This is a big canvas film. While Fury plunged the audience into the depths of WWII, it was viewed within the confines of a tank squadron. There was an intimacy to that movie with the cast of characters and the mission. The Tax Collector aims to do something similar with David's family business and Creeper but blow up the world to the nitty-gritty underworld of Las Angeles gang life. I love the fact that this movie took its time to get going. It's all world-building, introducing us to various characters, how David does business, how he's respected with rival gangs as an honest broker. It's nearly a full 45-minutes before the inciting incident happens and I'm loving it because we actually get to know who these people are and how they function. There are even callbacks to Training Day and Harsh Times pulling them into the same little universe. Then when the big second act moment hits - you think you're in for one hell of an epic battle. The problem is by that point there's hardly 30-minutes of the movie left.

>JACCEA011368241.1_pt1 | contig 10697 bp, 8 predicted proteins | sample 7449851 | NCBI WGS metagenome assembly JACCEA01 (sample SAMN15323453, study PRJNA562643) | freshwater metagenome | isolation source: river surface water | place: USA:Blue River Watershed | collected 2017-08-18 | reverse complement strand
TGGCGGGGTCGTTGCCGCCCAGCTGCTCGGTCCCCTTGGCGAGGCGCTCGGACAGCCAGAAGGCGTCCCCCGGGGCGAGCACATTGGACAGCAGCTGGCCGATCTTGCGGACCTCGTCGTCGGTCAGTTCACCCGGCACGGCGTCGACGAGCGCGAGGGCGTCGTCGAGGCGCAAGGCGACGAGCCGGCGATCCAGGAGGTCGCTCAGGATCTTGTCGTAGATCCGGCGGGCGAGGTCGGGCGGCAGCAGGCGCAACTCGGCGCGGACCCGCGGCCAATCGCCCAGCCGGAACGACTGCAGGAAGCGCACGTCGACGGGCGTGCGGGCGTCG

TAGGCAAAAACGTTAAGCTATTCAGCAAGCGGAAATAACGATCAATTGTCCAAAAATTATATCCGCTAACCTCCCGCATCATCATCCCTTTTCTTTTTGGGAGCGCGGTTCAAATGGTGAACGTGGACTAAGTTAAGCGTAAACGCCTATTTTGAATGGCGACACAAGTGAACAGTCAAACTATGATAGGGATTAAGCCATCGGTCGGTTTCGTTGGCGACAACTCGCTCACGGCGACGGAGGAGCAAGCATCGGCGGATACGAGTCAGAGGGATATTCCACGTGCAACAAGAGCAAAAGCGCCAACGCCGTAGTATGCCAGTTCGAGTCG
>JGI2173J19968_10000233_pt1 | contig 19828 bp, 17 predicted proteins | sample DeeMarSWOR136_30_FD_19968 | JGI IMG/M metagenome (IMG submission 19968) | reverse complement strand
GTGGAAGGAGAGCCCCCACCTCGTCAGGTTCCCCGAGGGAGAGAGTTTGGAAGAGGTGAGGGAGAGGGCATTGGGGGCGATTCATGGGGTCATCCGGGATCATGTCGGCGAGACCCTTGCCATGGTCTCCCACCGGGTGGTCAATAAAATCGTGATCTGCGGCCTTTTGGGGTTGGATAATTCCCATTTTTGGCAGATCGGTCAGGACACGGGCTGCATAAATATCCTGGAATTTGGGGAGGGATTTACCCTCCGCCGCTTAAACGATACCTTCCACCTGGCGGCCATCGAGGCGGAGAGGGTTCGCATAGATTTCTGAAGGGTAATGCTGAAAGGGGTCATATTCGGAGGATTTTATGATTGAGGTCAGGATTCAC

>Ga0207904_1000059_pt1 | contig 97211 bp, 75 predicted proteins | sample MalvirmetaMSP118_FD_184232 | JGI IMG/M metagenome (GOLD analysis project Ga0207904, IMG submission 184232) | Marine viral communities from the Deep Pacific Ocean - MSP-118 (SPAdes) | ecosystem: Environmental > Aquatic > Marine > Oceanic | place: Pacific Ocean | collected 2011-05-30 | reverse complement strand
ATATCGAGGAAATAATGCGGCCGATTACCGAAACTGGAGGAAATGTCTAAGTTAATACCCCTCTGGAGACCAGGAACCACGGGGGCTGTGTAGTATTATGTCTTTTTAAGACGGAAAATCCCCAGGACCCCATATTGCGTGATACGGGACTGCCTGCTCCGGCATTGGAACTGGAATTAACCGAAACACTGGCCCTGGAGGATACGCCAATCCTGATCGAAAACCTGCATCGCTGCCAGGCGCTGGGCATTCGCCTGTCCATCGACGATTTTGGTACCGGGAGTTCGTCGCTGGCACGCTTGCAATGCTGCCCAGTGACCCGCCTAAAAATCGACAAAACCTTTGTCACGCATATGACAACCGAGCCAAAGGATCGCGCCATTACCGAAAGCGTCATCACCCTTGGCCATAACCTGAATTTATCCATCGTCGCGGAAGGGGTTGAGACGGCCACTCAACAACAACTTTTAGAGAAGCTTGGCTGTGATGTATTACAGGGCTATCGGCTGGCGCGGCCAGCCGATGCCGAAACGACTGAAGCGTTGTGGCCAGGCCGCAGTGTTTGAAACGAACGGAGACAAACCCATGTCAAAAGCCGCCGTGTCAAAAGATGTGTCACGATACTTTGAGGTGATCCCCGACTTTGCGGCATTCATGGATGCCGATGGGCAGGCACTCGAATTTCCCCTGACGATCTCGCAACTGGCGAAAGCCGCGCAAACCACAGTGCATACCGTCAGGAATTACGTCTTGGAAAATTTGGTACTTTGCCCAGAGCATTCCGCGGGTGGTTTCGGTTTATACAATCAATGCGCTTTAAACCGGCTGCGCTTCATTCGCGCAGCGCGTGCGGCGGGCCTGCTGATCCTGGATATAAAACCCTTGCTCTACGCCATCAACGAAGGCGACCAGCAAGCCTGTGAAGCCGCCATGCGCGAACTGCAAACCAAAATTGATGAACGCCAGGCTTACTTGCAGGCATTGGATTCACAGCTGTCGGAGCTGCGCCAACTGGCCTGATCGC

If you break it down by screenplay structure, The Tax Collector feels like it's missing its second act entirely. The setup happens - but then the movie just kinda goes through the motions as fast as possible to get to a quick third act resolution. David tries to find a way to escape with his family and when that doesn't work he tries something else and when that doesn't work he has to return to the loyalty of one gang all inside of a few minutes. To call it "rushed" is an understatement. The Tax Collector honestly feels like it's going for a grand The Godfather-like 3-hour epic crime drama, but had half the time to execute it. I kept having to go back and rewatch scenes because it was so disjointed. It's frustrating because that first 45-minutes was so good, some of the best stuff Ayer executed as a writer/director. The rest of it goes to pot.